Jane Crosby, specialist in commercial litigation and employment law at Hart Brown, outlines what employers need to consider regarding employment law now that the UK is out of Europe.
When the UK went to the polls on June 23rd, few people predicted the outcome that arose, with the Leave campaign scoring a shock win and a slender majority of the UK public voting to leave the European Union. In the time since the result was revealed, there has been much speculation and debate over what the decision means for the UK in various sectors. But what is important is that the nation starts to look to the future and prepare properly for what lies ahead, be it in property sales, finances, or indeed employment law. As the UK prepares to activate Article 50 and signal its intention to leave the EU, employers need to start to look at their next steps, and that includes being aware of what the Brexit decision means, and how this will shape the world of employment law when negotiations come to an end in around two year’s time. So what should employers be expecting to see change in terms of employment law in the next couple of years?
Change in the law?
In the main, experts have suggested that there’s not actually all that much to worry about when it comes to changes in employment law but time will tell. There are a number of areas of law which are enshrined in UK law such as discrimination rights, transfer of undertaking regulations, working time regulations and collective consultation. Contrary to popular belief, many of the beneficial employment regulations, both on the side of employee and employer, were brought about by UK governments and not the EU, so if and when Article 50 is activated, these would not change.
On top of this is the simple suggestion that EU law is so integrated and ingrained in the minds and practices of the UK employment sector that there would be no real appetite for change, at least in the short term. And that’s not to mention the fact that companies and employees alike have enjoyed the benefits of European regulations for so long that to make an attempt to unravel them and replace them with new legislation would be little more than a time consuming exercise. It’s also highly probable, the CIPD claims, that although the UK will not be forced to adopt any new EU regulation after it has ceased to be a member of the Union, that it will remain bound by precedents set by the Court of Justice of the European Union (CJEU) and European Court of Justice (ECJ), which would mean there would be little in the way of worries surrounding large changes in the law.
Without a doubt the biggest impact of the Brexit decision, British employers will need to be aware of how leaving the EU will affect immigration. Many British firms across a range of sectors employ EU migrants who have the freedom to work in the UK indefinitely, but after Brexit, this could be muddied somewhat. Experts are somewhat split on what the move will mean for EU workers in the UK, with many believing those who are already in the UK will be given leave to stay without question, and others suggesting that EU migrants will thereafter have to satisfy similar immigration credentials as non-EU residents do at present. There could also be an agreement as part of the UK’s negotiations around leaving the EU that sees trade agreements put in place that also protect the freedom of movement EU nationals currently enjoy, allowing them to work in the UK after Brexit with little change.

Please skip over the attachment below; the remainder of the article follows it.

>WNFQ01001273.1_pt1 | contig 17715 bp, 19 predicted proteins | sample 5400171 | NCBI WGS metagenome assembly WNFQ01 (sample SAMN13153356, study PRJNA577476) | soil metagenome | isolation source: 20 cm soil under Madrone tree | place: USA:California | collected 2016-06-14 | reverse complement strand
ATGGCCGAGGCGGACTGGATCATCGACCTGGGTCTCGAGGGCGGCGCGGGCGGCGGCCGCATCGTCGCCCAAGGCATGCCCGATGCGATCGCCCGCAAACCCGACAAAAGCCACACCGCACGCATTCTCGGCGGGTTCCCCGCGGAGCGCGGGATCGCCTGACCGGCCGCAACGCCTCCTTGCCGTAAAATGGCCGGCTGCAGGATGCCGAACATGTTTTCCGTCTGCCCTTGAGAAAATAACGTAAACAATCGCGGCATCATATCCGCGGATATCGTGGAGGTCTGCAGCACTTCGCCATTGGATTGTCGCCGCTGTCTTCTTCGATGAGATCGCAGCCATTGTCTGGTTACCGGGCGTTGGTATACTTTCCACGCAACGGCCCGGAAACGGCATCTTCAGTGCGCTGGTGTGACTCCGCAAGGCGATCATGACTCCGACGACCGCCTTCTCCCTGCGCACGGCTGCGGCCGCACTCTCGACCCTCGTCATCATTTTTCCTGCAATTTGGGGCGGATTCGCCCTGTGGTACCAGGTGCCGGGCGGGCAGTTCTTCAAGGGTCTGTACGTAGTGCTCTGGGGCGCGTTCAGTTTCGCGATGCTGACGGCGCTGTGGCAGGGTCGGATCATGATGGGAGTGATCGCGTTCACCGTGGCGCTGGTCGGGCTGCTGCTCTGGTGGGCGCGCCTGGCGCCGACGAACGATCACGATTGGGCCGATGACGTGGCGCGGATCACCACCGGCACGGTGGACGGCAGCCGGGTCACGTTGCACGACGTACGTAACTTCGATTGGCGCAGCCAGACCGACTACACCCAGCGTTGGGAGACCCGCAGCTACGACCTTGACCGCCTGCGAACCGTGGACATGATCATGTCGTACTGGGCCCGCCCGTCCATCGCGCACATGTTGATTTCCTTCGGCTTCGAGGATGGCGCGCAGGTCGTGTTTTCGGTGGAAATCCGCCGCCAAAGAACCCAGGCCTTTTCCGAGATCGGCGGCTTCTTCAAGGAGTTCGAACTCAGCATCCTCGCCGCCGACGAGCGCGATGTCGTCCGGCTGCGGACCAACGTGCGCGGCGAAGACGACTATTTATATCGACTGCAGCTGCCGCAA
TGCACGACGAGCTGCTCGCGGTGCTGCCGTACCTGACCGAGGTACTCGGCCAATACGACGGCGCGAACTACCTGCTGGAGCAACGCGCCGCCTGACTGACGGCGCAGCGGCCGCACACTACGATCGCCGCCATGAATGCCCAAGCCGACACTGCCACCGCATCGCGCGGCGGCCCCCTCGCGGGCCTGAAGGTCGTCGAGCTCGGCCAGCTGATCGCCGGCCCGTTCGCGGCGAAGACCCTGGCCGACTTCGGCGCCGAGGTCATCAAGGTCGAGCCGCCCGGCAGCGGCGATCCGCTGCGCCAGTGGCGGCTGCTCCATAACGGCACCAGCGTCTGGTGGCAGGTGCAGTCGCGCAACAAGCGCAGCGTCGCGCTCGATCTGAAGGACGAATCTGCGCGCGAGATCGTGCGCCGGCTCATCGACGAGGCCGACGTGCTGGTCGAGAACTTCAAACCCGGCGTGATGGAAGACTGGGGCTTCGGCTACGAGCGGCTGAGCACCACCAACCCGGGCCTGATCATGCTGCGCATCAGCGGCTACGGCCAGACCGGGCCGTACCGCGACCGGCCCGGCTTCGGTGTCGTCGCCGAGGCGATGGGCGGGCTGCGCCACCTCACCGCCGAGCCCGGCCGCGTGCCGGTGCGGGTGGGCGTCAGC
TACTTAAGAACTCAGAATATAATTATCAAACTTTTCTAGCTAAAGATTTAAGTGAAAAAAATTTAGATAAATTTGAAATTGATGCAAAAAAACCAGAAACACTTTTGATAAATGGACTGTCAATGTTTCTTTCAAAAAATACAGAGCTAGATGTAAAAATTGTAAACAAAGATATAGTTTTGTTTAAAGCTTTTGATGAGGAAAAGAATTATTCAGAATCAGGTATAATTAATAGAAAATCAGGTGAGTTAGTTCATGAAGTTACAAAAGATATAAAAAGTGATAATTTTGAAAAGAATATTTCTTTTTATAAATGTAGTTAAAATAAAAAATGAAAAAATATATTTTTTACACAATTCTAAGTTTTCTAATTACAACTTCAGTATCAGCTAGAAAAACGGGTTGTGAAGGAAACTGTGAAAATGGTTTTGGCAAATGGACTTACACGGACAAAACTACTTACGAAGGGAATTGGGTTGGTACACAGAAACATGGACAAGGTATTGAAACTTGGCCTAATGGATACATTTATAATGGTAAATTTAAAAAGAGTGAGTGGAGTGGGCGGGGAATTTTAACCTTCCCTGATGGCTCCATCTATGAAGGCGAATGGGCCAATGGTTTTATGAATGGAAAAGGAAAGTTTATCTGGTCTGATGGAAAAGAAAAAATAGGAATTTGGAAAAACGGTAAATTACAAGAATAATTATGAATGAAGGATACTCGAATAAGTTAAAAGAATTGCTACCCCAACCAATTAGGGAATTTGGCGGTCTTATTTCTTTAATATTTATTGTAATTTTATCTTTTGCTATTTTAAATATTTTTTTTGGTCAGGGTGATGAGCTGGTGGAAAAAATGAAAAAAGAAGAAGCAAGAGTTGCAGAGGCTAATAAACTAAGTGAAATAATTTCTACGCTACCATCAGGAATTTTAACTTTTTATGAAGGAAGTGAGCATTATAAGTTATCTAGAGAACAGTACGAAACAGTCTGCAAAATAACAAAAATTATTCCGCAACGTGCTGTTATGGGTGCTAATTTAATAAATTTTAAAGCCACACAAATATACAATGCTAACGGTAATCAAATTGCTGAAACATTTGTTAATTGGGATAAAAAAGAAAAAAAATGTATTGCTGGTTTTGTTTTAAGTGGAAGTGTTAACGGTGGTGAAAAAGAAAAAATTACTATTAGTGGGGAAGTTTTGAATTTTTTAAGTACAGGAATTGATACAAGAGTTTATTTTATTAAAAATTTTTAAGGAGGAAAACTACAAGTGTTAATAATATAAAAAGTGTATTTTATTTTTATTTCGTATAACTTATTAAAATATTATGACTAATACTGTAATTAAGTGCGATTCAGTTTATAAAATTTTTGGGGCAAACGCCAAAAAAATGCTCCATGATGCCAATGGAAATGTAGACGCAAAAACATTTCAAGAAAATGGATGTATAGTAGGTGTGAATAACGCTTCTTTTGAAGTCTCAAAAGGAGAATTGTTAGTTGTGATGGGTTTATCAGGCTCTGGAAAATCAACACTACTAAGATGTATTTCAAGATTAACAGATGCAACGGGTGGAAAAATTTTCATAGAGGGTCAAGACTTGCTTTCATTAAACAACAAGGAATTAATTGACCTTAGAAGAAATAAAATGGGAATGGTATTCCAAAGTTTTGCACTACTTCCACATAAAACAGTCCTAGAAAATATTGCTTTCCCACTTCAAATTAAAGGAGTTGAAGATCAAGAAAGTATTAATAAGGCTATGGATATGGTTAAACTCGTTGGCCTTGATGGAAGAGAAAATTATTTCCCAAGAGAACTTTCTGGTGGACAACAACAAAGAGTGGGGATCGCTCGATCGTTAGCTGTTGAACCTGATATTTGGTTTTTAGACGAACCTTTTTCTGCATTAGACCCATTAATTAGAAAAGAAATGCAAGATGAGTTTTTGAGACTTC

Equality and rights
Most of the equality laws that we enjoy in the UK were, contrary to popular belief, in place long before the EU membership, which means that the illegal status of discrimination of workers based on race, sex and disability will be unaffected once we have left the EU. It is difficult to imagine that the government will repeal the Equality Act 2010. What may change, however, is the rate of compensation that people can receive in discrimination claims against employers, which could face a limit under UK law.
The holiday allowance that UK-based workers enjoy at the moment is as a result of the EU Working Time Directive, which sets out exactly how many days of holiday someone is entitled to based on their contract of employment. Many experts expect to see changes in this area, with Frances O’Grady of the Trade Union Congress recently having stated that the six million workers who enjoyed the benefits of the Working Time Directive are likely to be worried. The main changes in terms of holiday allowance are likely to come in the shape of changes to how holiday pay is calculated and rules over opting out of the 48-hour working week, although it remains to be seen what we will actually see when push comes to shove.
Transfer of undertakings
The Transfer of Undertakings (Protection of Employment) Regulations 2006 TUPE was first implemented in 1981. This piece of legislation protects employees’ rights connected to their contracts of employment when there has been a transfer of undertakings or a service provision change. Generally it has not been a popular piece of legislation with UK businesses. It is difficult to predict what would happen to this legislation but the government may take the opportunity to make changes to help businesses. In general there may not be radical changes for businesses in the short term but they will need to keep updated to ensure they comply with the ever changing landscape.